Arkansas Supreme Court overturns lower court, clears path for LEARNS Act to go into effect again

High court clears the way for applying education law

Secretary of education Jacob Oliva talks to the press during a signing ceremony for the LEARNS act in the second floor rotunda of the State Capitol on Wednesday, March 8, 2023...(Arkansas Democrat-Gazette/Stephen Swofford)
Secretary of education Jacob Oliva talks to the press during a signing ceremony for the LEARNS act in the second floor rotunda of the State Capitol on Wednesday, March 8, 2023...(Arkansas Democrat-Gazette/Stephen Swofford)

The Arkansas Supreme Court overturned a lower court ruling Thursday, clearing the way for the LEARNS Act to again go into effect as the case remains mired in a legal fight.

The 5-2 ruling reverses an order blocking the LEARNS Act from taking effect and remanding the case back to Pulaski County Circuit Court, where both sides await a hearing scheduled for Tuesday. The court's ruling touched only on the issue of whether the lower court erred when issuing a temporary restraining order that blocked the education law from taking effect, not on the underlying merits of the case.

Filed May 8 in Pulaski County, the lawsuit seeks to bar the state from enforcing the education law until Aug. 1 and argues lawmakers erred when passing the legislation's emergency clause, a procedure that allows laws to immediately take effect if approved by two-thirds of legislators in both chambers.

The LEARNS Act was Gov. Sarah Huckabee Sanders' top legislative priority, with the Republican governor arguing public education in the state was in need of sweeping changes. The 145-page law advanced by Sanders and by Republican legislators in the GOP-dominated General Assembly sets higher minimum salaries for teachers, allocates state funding for students to attend a private or home school, bans the teaching of critical race theory, increases literacy standards for elementary students and requires revamped guidelines for school safety.

Pulaski County Circuit Judge Herbert Wright issued a temporary restraining order May 26 that blocked the state from enforcing the LEARNS Act while the case makes its way through the legal process. That decision prompted an emergency appeal from Attorney General Tim Griffin to the Arkansas Supreme Court, arguing Wright's ruling would sow chaos not only for the LEARNS Act but also for dozens of other laws passed in a similar fashion.

Writing for the majority, Justice Courtney Hudson held the plaintiffs failed to show "irreparable harm" that proves they need an order blocking the LEARNS Act while the lawsuit is being litigated. Temporary restraining orders are short-term rulings that can stop a law from taking effect while it is being challenged in court.

[DOCUMENT: Read the ruling reversing the court order » arkansasonline.com/616learnsact/]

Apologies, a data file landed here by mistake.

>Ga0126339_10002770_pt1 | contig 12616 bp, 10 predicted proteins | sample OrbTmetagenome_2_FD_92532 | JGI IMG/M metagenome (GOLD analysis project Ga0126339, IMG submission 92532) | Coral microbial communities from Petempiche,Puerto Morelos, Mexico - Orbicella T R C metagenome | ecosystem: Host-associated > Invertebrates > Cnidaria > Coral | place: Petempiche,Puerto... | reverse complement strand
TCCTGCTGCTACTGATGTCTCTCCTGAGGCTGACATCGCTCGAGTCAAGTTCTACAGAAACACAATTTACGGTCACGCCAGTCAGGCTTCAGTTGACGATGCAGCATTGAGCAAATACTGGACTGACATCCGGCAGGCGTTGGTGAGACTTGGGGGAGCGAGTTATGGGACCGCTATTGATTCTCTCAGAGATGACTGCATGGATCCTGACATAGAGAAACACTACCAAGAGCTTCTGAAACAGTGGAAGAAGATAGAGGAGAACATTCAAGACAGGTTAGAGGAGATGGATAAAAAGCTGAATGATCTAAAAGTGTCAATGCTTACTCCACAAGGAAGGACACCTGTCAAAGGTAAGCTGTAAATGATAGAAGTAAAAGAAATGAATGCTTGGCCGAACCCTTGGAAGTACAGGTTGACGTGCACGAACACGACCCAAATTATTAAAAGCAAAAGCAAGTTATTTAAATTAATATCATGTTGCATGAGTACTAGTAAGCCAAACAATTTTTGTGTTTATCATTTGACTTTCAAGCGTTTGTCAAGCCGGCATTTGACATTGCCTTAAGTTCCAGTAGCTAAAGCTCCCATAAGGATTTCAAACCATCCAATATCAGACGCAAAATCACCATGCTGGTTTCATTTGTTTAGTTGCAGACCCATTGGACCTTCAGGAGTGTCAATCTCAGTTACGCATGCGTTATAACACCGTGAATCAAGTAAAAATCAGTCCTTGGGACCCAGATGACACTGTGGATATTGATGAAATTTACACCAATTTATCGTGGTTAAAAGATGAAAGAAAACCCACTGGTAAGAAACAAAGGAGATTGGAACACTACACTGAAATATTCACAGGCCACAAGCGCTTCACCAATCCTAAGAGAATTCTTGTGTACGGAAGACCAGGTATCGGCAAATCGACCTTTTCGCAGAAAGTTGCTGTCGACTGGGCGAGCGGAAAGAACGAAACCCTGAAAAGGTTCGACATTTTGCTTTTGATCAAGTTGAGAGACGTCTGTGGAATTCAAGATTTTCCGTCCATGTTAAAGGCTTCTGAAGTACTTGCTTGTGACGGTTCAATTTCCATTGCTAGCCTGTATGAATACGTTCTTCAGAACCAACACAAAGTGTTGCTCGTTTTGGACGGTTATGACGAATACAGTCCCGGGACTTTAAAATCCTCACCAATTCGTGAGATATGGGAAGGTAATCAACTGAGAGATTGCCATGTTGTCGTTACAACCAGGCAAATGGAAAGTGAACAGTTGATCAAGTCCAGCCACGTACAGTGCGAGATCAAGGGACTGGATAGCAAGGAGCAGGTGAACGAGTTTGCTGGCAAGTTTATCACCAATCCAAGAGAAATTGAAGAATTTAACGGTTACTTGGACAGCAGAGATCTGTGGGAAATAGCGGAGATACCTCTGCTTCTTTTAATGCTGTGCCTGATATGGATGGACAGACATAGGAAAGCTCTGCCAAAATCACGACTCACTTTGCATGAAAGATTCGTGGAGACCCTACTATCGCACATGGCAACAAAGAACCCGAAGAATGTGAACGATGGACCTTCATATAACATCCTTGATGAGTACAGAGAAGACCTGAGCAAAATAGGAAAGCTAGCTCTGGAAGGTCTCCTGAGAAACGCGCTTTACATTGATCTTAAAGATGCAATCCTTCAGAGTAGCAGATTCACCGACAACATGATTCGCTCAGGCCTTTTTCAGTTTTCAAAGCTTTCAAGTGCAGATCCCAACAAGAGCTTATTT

Hudson wrote those kinds of orders are "an extraordinary right reserved for extraordinary circumstances," and Wright's ruling did not meet that threshold. Hudson was joined by Justices Karen Baker, Rhonda Wood, Shawn Womack and Barbara Webb, with Justices Dan Kemp and Robin Wynne dissenting.

The lawsuit, brought by a group of parents and grandparents of students in Phillips County and two public education advocates, was filed after the state Board of Education used the LEARNS Act to approve a takeover of the Marvell-Elaine School District by a charter school. The unanimous vote in May by the board of education allows the Friendship Education Foundation, a D.C.-based charter school nonprofit, to run the struggling school district.

Thursday's ruling means the contract between the Marvell-Elaine School District and Friendship Education Foundation is back into effect for now, with the Department of Education tweeting it "will immediately resume efforts to implement the most bold, comprehensive education reform law in the nation."

Ali Noland, attorney for the plaintiffs, called Thursday's ruling "a temporary setback" but said it won't prevent her side from eventually prevailing in the case. In court documents, Noland argued the temporary restraining order was necessary to prevent the contract between the Friendship Education Foundation and the Marvell-Elaine School District from taking place before the school year, claiming the agreement would lead to teachers being laid off.

"While the Plaintiffs are understandably frustrated that today's ruling diminishes the severity of the harm caused by the State's unconstitutional actions, the Plaintiffs remain confident that they will prevail in the end," Noland said in a statement.

Noland also argued the General Assembly used faulty reasoning to justify the emergency act, saying lawmakers overstepped their constitutional authority by using the procedure. In the complaint, the plaintiffs said the Board of Education could not begin using the LEARNS Act until Aug.1 and asked for an immediate order from the court blocking the takeover.

For her part, Sanders has said the lawsuit is sour grapes by activists who are looking for another way to defeat her bill after they failed to do so in the Legislature.